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Color, Lighting, And Finding the Right Exposure


In our line of work, lighting is everything. Light, and how we allow it into a shot, shows detail, character, and individuality in a photo that creates images that stand out. Let’s talk about light, and how it can be used to our advantage in creating awesome images.


First, not all light is good light. We photograph a lot of houses, and with different houses come many different types and amounts of light. Varying numbers and sizes of windows, as well as multiple different interior and exterior lights, create quite a blend of exposure possibilities in each home plus endless options of how that light can be used. Naturally, logic says that you should open all windows and turn on all lights to get the best photos possible, but that isn’t always the case. I can’t tell you how many times I’ve arrived at a house and immediately spent 10 minutes turning every light off after having been told “I’ve turned all the lights on for you, I’m sure you need that for your pictures!”


When I’m shooting, I try to create images that are as true to the real color of the subject as possible, and interior lights can often prevent that. In some situations, lights can be helpful, and the well-intentioned efforts to turn them on for us makes us feel super appreciated, but sometimes pretty lights can make for stinky photos. It’s easy to miss, but many bulbs produce harsh, yellow light, washing out colors and filling the frame with a tinted, flaxen hue.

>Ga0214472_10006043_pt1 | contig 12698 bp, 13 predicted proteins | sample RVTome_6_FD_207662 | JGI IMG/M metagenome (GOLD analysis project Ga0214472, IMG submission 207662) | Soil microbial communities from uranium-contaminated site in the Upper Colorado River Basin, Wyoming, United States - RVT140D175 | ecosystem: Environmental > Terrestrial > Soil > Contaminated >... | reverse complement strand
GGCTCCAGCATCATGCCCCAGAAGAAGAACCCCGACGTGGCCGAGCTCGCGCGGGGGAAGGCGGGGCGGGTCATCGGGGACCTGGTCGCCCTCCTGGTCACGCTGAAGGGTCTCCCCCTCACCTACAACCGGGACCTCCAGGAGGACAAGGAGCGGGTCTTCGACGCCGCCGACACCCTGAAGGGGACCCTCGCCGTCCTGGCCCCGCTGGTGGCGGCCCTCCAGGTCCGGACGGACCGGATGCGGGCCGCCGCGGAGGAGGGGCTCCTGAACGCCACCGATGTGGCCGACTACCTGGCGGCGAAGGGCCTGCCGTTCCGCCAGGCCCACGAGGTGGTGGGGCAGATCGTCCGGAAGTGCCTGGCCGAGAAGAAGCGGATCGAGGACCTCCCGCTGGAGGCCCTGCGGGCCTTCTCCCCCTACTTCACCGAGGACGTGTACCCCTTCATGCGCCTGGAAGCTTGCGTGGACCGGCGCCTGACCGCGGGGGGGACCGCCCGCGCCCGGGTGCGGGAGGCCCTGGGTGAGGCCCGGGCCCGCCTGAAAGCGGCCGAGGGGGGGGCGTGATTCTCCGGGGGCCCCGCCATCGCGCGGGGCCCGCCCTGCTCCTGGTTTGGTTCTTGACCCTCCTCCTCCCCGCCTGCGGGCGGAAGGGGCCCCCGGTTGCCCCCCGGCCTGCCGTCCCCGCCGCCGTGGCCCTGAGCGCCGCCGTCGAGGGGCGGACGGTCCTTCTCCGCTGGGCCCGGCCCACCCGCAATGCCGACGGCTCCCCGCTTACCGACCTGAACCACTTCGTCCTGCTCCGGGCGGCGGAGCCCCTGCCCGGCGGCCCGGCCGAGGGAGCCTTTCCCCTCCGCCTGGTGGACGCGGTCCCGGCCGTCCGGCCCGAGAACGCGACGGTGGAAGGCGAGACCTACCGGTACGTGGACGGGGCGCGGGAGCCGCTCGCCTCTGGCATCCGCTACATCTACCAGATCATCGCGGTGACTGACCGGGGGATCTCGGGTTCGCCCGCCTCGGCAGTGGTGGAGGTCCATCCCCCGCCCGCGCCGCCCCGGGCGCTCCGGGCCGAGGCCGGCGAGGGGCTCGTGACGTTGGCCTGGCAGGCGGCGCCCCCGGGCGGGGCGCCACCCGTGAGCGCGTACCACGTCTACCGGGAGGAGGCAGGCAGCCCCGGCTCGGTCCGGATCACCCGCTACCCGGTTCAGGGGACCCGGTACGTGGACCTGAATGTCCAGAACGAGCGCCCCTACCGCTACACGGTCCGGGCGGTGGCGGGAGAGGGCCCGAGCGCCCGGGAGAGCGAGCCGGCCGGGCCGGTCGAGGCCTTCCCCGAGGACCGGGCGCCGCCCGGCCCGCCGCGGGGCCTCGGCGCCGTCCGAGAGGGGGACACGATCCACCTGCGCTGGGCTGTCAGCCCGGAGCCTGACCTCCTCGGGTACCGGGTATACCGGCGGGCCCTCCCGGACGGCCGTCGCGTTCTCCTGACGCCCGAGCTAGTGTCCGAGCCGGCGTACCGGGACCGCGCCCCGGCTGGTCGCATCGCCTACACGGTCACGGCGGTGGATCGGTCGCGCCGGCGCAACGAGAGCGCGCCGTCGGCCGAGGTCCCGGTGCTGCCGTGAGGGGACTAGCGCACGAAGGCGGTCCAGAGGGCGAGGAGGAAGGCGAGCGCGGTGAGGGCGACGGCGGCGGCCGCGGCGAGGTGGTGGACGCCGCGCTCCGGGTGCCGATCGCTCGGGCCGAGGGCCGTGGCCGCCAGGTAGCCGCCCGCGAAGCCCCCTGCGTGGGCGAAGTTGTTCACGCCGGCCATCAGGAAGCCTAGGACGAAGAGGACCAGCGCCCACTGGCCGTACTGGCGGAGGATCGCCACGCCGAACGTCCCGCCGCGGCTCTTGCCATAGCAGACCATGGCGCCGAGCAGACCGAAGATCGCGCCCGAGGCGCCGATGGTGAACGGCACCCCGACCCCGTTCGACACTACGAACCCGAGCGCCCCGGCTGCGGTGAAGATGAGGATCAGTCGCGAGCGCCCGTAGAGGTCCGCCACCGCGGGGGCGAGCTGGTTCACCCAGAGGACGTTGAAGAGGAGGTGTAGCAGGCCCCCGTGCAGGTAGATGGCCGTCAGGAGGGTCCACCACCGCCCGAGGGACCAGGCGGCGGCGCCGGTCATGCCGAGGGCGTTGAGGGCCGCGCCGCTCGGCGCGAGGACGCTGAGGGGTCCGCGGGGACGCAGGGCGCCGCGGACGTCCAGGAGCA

“Most buyers look for color contrast and warmth,” said Kyle Morris, Senior Real Estate Specialist with Morris Property Group. “Pictures determine a lot about traffic for us. I know inventory is low so homes sell quick, but driving competition and offers start with photos.”


Luckily, there’s things that can be done to mitigate bummer yellows and maximize true tones. The simplest, and my most frequently used, method is to turn lights off and open the windows wide, letting in as much natural light as possible. Nothing creates unique, attractive lighting quite like sunlight naturally illuminating a room, allowing for perfect visibility of true color. Not only do windows show colors in the best light, they also create aesthetic shadows in each room, giving images a dimension not possible with all lights on.


In addition to windows, professional lighting equipment, such as a flash, can be used to spruce up an image and provide another angle to see the beauty in each home. Flashes make it easier to see colors as they truly are, and provide another tool to get the perfect exposure in each shot.


So next time, take it from us. Stifle the urge, kill the lights, and open those windows WIDE, baby! 😎



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